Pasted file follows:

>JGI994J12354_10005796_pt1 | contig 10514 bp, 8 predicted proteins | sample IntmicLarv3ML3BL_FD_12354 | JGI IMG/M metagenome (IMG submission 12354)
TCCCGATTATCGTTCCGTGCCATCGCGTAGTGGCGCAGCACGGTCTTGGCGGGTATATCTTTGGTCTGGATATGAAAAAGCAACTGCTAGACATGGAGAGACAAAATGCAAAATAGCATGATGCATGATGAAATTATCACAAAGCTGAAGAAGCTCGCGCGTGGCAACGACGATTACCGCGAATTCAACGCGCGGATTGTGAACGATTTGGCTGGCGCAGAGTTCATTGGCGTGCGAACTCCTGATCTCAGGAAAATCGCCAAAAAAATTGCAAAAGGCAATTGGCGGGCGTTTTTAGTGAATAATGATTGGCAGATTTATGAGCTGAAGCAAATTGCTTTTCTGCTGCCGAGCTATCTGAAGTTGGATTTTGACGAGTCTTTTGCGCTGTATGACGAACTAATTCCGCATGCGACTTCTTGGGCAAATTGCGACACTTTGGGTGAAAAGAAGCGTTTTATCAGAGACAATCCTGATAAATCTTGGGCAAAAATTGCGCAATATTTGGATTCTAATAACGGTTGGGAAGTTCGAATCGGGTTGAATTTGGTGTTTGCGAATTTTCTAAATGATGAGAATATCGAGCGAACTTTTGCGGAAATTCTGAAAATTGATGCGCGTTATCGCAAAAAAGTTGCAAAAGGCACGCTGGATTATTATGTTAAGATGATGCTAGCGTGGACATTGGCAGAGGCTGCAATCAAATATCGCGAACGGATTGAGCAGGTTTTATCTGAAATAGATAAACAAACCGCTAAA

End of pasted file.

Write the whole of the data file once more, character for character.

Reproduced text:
>JGI994J12354_10005796_pt1 | contig 10514 bp, 8 predicted proteins | sample IntmicLarv3ML3BL_FD_12354 | JGI IMG/M metagenome (IMG submission 12354)
TCCCGATTATCGTTCCGTGCCATCGCGTAGTGGCGCAGCACGGTCTTGGCGGGTATATCTTTGGTCTGGATATGAAAAAGCAACTGCTAGACATGGAGAGACAAAATGCAAAATAGCATGATGCATGATGAAATTATCACAAAGCTGAAGAAGCTCGCGCGTGGCAACGACGATTACCGCGAATTCAACGCGCGGATTGTGAACGATTTGGCTGGCGCAGAGTTCATTGGCGTGCGAACTCCTGATCTCAGGAAAATCGCCAAAAAAATTGCAAAAGGCAATTGGCGGGCGTTTTTAGTGAATAATGATTGGCAGATTTATGAGCTGAAGCAAATTGCTTTTCTGCTGCCGAGCTATCTGAAGTTGGATTTTGACGAGTCTTTTGCGCTGTATGACGAACTAATTCCGCATGCGACTTCTTGGGCAAATTGCGACACTTTGGGTGAAAAGAAGCGTTTTATCAGAGACAATCCTGATAAATCTTGGGCAAAAATTGCGCAATATTTGGATTCTAATAACGGTTGGGAAGTTCGAATCGGGTTGAATTTGGTGTTTGCGAATTTTCTAAATGATGAGAATATCGAGCGAACTTTTGCGGAAATTCTGAAAATTGATGCGCGTTATCGCAAAAAAGTTGCAAAAGGCACGCTGGATTATTATGTTAAGATGATGCTAGCGTGGACATTGGCAGAGGCTGCAATCAAATATCGCGAACGGATTGAGCAGGTTTTATCTGAAATAGATAAACAAACCGCTAAA